A: I have focused my attention on peace. There are seven ethnic armed organizations [operating in Kayah State]. Six of them have signed the ceasefire. We are still negotiating with the Karenni National Progressive Party (KNPP). I have met with these ethnic armed groups seven times. Each time that I met with them to discuss peace, I said, “You told me that you want peace. The public wants peace. I also want peace. So, what can we do?” We need genuine cooperation in order to achieve peace. We told them [the ethnic armed organizations] that we will all have to make sacrifices. We can only succeed if we are willing to make those sacrifices. If we truly want peace and want want our future generations to enjoy the benefits peace, [the ethnic armed organizations] will need to be open-minded and cooperate with us … This is the message we have given to them. They accept it. I believe they are cooperating with us. Any peace organization or ethnic armed organization can meet with me any day. We have welcomed them. I believe we have been able to get to this stage without any gunfire because we have made sure that cooperation is the foundation for peace.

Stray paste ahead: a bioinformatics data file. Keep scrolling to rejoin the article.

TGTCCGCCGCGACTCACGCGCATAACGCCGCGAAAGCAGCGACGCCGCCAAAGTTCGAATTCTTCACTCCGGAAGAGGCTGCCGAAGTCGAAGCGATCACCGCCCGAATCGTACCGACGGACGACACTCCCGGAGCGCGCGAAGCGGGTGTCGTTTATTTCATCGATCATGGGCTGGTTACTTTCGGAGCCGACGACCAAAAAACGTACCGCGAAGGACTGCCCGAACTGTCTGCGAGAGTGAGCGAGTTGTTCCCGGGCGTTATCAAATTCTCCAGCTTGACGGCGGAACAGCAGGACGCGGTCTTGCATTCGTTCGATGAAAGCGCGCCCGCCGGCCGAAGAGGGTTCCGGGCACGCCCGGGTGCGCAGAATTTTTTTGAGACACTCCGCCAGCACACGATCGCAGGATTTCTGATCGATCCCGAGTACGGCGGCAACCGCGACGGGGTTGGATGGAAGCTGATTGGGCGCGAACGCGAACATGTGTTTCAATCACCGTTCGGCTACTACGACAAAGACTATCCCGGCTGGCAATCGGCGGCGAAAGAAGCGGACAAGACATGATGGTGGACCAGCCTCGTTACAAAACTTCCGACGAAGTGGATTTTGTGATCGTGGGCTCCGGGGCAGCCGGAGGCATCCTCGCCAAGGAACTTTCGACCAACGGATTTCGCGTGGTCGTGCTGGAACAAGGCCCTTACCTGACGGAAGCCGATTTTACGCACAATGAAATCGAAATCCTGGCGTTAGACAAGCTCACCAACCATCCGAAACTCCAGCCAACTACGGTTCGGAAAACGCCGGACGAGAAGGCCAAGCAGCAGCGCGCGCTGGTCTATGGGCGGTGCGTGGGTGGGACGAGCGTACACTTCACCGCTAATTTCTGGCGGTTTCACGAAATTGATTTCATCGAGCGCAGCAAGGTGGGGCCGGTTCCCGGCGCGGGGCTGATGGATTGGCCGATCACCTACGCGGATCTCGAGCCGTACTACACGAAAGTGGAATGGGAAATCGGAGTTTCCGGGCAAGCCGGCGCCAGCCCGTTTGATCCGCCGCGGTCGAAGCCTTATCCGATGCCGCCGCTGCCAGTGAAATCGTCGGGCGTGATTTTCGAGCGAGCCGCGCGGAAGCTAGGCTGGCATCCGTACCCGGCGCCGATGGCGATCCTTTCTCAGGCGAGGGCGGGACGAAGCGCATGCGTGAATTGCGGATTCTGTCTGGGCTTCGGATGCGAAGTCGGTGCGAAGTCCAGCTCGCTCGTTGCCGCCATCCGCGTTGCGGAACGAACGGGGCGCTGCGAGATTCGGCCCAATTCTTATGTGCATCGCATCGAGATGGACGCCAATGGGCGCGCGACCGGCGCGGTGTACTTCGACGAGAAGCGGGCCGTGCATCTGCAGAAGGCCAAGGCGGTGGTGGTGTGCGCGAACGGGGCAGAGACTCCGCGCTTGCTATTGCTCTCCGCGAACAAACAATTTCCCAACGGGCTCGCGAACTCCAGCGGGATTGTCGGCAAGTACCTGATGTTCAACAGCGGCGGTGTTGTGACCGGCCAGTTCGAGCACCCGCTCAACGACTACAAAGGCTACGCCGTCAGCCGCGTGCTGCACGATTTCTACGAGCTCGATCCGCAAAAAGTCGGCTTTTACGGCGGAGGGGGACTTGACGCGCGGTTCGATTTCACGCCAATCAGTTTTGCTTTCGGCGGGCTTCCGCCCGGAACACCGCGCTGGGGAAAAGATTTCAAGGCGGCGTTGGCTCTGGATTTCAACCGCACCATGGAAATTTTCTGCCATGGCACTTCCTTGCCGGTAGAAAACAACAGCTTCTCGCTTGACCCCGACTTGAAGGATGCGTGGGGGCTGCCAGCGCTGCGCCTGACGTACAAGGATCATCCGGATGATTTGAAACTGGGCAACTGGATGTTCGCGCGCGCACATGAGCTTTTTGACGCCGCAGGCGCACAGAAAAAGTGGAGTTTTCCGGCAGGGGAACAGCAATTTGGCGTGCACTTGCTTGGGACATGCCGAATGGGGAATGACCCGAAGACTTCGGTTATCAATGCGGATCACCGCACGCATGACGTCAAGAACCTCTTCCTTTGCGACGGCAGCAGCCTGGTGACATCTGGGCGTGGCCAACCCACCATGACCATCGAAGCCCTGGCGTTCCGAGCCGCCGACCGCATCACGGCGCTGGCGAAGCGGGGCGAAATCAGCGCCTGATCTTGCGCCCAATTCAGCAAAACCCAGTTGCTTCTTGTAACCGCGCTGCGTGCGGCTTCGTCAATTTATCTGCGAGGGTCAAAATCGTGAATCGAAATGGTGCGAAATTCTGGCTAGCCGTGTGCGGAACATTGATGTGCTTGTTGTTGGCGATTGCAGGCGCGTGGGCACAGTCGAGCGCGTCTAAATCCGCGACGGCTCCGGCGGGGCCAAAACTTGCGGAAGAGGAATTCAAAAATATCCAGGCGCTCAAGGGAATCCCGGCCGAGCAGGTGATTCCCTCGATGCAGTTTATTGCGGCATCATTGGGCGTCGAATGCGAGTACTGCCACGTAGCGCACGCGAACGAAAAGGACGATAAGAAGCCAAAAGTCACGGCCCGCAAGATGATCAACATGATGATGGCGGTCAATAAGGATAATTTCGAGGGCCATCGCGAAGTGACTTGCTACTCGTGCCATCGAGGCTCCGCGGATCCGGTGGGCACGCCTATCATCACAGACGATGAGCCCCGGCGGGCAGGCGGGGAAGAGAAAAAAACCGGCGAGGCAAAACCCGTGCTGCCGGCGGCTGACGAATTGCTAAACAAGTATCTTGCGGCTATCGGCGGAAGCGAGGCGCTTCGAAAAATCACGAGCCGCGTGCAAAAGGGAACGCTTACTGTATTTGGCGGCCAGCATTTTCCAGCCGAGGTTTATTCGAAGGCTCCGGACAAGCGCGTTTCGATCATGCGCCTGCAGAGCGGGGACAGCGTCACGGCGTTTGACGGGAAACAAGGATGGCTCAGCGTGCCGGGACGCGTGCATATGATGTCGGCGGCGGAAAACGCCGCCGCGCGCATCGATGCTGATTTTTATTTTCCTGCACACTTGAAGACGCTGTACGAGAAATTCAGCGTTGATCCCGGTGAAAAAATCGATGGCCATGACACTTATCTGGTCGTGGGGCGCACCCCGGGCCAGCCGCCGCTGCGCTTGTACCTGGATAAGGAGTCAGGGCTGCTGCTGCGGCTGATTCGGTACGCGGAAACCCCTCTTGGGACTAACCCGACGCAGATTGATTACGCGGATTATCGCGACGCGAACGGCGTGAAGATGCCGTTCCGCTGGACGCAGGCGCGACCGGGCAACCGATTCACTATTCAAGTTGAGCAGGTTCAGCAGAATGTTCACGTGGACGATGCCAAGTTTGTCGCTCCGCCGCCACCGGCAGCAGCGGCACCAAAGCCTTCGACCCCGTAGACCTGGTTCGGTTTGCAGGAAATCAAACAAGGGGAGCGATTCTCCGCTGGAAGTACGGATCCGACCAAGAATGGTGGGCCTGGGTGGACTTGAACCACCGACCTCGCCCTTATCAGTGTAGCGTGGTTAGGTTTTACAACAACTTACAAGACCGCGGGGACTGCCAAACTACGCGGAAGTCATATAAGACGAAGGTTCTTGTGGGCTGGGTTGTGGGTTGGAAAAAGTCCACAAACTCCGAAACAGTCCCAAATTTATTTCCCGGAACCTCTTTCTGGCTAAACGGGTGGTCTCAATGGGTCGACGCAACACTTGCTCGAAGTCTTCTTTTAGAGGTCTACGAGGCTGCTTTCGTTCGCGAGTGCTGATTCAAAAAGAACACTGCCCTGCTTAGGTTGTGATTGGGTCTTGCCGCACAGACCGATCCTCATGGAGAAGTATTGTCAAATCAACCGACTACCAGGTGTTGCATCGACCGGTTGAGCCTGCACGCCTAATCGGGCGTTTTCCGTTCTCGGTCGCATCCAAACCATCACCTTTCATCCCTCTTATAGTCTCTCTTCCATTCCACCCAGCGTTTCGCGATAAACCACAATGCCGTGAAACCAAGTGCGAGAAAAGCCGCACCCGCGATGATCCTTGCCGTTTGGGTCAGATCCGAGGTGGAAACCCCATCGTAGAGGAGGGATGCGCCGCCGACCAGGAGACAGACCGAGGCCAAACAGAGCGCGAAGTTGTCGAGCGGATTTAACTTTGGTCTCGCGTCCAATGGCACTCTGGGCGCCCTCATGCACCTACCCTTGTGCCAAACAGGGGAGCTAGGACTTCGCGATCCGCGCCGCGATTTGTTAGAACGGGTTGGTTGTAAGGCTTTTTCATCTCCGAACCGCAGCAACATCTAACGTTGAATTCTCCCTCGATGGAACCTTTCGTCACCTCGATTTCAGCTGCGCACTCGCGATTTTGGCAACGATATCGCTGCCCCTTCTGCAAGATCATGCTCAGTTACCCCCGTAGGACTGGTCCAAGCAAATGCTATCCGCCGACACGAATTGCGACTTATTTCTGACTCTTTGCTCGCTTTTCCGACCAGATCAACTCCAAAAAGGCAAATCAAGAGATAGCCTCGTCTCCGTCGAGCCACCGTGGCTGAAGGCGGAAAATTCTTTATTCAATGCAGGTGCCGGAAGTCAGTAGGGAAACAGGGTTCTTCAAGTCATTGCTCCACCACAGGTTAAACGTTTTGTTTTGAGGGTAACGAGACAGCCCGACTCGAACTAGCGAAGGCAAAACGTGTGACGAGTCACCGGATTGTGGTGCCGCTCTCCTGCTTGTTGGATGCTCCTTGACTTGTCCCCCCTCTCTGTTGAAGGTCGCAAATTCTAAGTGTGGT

Q: What is the prognosis for the KNPP?
A: I believe we have established a successful working relationship between the KNPP and our government because we are working together for peace. They want peace. We also want peace. The public wants peace. We share the same view. That’s why I believe cooperation with the state-level is 100 percent successful. Detailed discussion will have to take place at the 21st-Century Panglong Conference.
Q: What advice do you have for the KNPP?
A: I want to urge them to implement peace as soon as possible. Please implement peace as that is the truly desire of the public.
Q: What message do you want to give to the people of Kayah State?
A: The government alone cannot secure the peace and development of our state. I want to urge them to participate wholeheartedly in any way they can.
Translated by Thida Linn
Edited by Laignee Barron
**This interview has been edited for length and clarity.